There was one other event this morning - removing a grey hair. Maybe stress
does cause them.
At twelve, there was a car going into town, taking staff. I needed a break so
I took the car. The car's driver is great. He's called Abraham, and if he
knows English he tries not to use it. This is great for me because most
of the journey he uses Amharic for me (I think he would normally
speak Tigrinya). Slowly I am picking up more words and we can have more of
a conversation. I managed to ask him to pick me up at three (nine in Ethiopian
time) in Amharic.
Just outside the gates of the campus were the two longest camel trains that I
have seen so far. The first totalled 22 camels, and the second had 18. There
were lots of donkeys as well, but I still find the camel exotic. The donkeys
are often heavily loaded. Across their backs will be two quarters of an oil
drum to contain their load, such as rocks.
In town, I wanted to get some electrical stuff. I did not have much luck but
my confidence with Amharic is building. In some shops they spoke no english
so I was able to ask for a bit of paper to draw something. Nothing special
I know but I was at least able to communicate. In one shop I could see
something I wanted (local 2 pin - 2 pin adapters) and asked how much. I
wouldn't normally try bargaining but the way he was smiling said to me that
4birr was far too expensive. I told him this in Amharic and left. Asking a
colleague later, they agreed it was too expensive. 4birr would be about 30p.
You could get it for 50p in England so by my reckoning, you should be able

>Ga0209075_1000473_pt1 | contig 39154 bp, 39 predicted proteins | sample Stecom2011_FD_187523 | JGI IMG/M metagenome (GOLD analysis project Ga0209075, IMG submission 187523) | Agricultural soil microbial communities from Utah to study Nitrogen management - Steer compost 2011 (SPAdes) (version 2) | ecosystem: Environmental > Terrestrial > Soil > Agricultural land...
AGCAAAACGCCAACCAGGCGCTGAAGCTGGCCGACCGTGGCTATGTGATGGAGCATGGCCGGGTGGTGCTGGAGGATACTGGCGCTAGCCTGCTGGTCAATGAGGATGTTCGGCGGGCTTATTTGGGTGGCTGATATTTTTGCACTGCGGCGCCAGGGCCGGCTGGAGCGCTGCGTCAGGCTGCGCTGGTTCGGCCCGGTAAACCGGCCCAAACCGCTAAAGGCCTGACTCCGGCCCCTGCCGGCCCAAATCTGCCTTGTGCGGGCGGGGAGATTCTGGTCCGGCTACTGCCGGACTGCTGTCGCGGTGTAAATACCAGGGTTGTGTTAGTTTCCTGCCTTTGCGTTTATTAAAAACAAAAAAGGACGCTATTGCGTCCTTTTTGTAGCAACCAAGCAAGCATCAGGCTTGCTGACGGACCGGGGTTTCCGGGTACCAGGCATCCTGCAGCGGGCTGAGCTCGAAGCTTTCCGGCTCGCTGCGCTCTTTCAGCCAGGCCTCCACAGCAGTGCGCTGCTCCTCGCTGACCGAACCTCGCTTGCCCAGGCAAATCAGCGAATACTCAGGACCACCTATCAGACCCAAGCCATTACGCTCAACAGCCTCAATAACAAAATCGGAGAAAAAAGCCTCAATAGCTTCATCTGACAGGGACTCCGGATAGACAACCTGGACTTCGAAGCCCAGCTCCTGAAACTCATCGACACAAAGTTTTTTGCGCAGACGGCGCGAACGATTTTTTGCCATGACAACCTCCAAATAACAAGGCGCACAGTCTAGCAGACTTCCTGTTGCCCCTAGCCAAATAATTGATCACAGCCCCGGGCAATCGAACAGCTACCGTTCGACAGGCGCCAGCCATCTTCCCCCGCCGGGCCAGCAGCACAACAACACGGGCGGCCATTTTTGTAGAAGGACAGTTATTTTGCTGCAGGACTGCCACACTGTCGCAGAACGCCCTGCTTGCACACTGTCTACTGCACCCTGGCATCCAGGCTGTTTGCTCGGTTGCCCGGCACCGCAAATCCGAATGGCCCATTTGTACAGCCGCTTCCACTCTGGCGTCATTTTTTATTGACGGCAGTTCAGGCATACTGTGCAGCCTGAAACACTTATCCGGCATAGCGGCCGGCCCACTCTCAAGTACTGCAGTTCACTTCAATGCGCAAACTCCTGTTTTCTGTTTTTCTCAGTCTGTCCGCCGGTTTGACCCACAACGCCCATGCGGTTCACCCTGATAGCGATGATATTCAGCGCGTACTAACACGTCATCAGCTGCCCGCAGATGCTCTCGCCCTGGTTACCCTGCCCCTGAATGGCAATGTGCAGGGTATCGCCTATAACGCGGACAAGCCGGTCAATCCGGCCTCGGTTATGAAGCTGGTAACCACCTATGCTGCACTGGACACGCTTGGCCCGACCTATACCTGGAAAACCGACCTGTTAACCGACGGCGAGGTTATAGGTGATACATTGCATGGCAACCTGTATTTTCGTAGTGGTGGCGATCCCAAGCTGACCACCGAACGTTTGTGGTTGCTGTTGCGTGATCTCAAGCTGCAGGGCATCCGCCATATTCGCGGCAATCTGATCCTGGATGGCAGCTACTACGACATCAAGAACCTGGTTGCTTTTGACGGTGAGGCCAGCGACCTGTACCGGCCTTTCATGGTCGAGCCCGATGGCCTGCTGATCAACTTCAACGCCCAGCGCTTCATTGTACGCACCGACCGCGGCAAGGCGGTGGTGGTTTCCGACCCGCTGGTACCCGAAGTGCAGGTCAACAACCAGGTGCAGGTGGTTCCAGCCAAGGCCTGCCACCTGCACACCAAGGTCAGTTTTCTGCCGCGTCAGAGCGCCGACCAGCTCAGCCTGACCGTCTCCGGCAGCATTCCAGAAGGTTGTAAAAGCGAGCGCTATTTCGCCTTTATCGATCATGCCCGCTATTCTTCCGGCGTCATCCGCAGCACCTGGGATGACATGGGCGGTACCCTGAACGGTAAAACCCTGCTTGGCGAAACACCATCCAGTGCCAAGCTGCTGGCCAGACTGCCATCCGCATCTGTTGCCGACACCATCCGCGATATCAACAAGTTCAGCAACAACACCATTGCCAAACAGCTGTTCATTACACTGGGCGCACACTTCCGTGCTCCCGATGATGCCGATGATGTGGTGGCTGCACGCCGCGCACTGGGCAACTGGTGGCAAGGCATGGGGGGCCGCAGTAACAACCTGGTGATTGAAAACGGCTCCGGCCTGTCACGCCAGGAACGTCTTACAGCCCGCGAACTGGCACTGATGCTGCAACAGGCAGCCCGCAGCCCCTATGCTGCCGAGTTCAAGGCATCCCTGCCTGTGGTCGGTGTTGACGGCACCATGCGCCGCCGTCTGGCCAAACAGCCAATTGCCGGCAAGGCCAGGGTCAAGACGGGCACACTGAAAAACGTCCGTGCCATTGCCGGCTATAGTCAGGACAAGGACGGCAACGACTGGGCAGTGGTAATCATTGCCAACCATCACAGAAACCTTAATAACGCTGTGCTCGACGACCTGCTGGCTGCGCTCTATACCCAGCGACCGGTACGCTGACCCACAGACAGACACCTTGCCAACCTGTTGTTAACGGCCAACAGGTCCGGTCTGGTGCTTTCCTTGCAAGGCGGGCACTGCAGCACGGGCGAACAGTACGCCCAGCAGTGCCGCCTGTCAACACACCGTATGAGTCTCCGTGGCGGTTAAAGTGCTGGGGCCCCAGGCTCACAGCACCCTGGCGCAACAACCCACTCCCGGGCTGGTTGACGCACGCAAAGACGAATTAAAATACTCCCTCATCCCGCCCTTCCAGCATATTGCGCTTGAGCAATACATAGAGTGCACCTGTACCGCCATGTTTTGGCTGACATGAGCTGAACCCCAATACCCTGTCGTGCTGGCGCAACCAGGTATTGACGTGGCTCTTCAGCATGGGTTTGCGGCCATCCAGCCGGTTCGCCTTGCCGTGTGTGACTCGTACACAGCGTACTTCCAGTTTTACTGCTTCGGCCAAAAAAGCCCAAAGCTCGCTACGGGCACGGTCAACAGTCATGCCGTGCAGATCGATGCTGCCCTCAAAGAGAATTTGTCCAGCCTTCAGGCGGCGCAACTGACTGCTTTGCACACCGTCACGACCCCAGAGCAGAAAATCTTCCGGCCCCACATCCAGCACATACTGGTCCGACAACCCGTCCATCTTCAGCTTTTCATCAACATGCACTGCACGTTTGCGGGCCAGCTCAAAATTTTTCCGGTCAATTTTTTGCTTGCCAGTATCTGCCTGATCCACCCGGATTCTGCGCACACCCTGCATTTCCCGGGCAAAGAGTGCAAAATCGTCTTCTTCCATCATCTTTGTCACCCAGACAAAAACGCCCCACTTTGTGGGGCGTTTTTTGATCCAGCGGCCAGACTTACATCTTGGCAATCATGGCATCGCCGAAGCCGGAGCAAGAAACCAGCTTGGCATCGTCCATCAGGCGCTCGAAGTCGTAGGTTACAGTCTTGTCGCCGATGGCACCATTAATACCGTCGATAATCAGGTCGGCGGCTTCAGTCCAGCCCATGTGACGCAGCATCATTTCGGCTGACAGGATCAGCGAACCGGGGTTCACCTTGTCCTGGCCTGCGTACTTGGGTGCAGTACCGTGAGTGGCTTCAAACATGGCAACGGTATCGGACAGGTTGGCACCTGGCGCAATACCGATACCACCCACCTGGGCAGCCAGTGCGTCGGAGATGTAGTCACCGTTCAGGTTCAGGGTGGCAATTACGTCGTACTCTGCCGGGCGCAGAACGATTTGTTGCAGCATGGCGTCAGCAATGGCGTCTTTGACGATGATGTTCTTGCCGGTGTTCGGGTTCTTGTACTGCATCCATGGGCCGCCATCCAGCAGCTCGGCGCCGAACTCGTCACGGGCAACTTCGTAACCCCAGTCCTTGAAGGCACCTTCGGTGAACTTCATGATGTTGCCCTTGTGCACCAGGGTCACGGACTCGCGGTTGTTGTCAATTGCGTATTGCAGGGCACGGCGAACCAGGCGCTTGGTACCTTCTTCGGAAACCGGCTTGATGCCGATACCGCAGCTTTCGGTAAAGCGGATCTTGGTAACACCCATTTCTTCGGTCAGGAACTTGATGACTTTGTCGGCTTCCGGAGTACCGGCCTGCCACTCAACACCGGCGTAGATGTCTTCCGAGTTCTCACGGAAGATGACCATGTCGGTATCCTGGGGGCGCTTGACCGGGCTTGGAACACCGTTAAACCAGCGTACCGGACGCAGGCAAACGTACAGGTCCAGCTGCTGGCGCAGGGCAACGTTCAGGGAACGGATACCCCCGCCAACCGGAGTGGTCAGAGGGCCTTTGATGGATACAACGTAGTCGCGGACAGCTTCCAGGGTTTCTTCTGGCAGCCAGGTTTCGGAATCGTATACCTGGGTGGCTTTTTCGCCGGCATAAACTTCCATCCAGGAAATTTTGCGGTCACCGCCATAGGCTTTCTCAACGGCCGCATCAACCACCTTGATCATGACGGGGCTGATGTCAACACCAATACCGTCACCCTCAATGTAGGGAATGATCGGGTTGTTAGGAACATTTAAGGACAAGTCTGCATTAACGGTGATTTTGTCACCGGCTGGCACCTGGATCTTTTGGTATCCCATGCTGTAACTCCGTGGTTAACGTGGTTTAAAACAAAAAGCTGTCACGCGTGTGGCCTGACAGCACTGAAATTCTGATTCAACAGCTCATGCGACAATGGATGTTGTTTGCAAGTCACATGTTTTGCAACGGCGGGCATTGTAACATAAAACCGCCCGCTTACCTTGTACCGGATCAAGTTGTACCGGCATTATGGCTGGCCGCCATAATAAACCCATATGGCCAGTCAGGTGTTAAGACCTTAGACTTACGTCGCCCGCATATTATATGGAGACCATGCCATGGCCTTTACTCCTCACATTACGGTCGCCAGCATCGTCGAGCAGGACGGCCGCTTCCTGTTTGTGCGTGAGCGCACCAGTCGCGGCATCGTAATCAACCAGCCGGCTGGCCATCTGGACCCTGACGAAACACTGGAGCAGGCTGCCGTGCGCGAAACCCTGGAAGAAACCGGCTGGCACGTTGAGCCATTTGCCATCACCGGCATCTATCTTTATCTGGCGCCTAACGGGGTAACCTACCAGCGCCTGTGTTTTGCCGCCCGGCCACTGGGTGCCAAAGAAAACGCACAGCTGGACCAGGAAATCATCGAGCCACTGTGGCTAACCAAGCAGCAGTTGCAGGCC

to get it for about 15p here. 15p sounds petty huh? Not here it isn't.
Shortly after getting back I noticed some hawks flying and hovering over the
campus. Hawks are quite common, or at least around the campus. They seemed
to be looking for prey on the ground, and I wondered whether it had anything
to do with what felt like approaching rain. On the drive back from town I
had noticed the skies darkening. After about quarter of an hour it felt like it
was about to rain, and one patch of sky was alive with hawks. I guess some
of the ground animals know when it is about to rain, and pop up to be lunch
for a hawk.
When the rains came, they started slowly. Once again the rain was warm and it
fell in large drops. The skies rumbled but there was little lightening. Unlike
before the rain became quite heavy and the drains at MIT gurgled noisly. I would
hope with the rain, I might get some shower water. It doesn't seem to work this
way. In fact, thinking back, it was at the time of the last rain that the
shower water stopped.
In town I bought two kilos of bananas (muz) and a pineapple drink. The drink
proudly claims that it is an all natural drink that promotes growth and
metabolism. Looking at the ingredients, I doubt this very much. It is
incredibly sweet. So much so that I have had to water it down a lot despite
the claim that it is also 'ready to drink'. I have also just woofed a packet
of bourbon biscuits. I don't go to town much at the moment so I get my
luxuries when I can.
I spent part of the morning setting up one of the new computers. No matter
what I am doing people want to help. If you know me, I normally treat this
as more of a hinderance, so I am trying to be patient and always except
the help graciously. The help goes as far as carrying my water bottle for
me, even though I have two free hands. I know that people are being
polite. There is quite a bit extra done for 'guests', I wonder how long it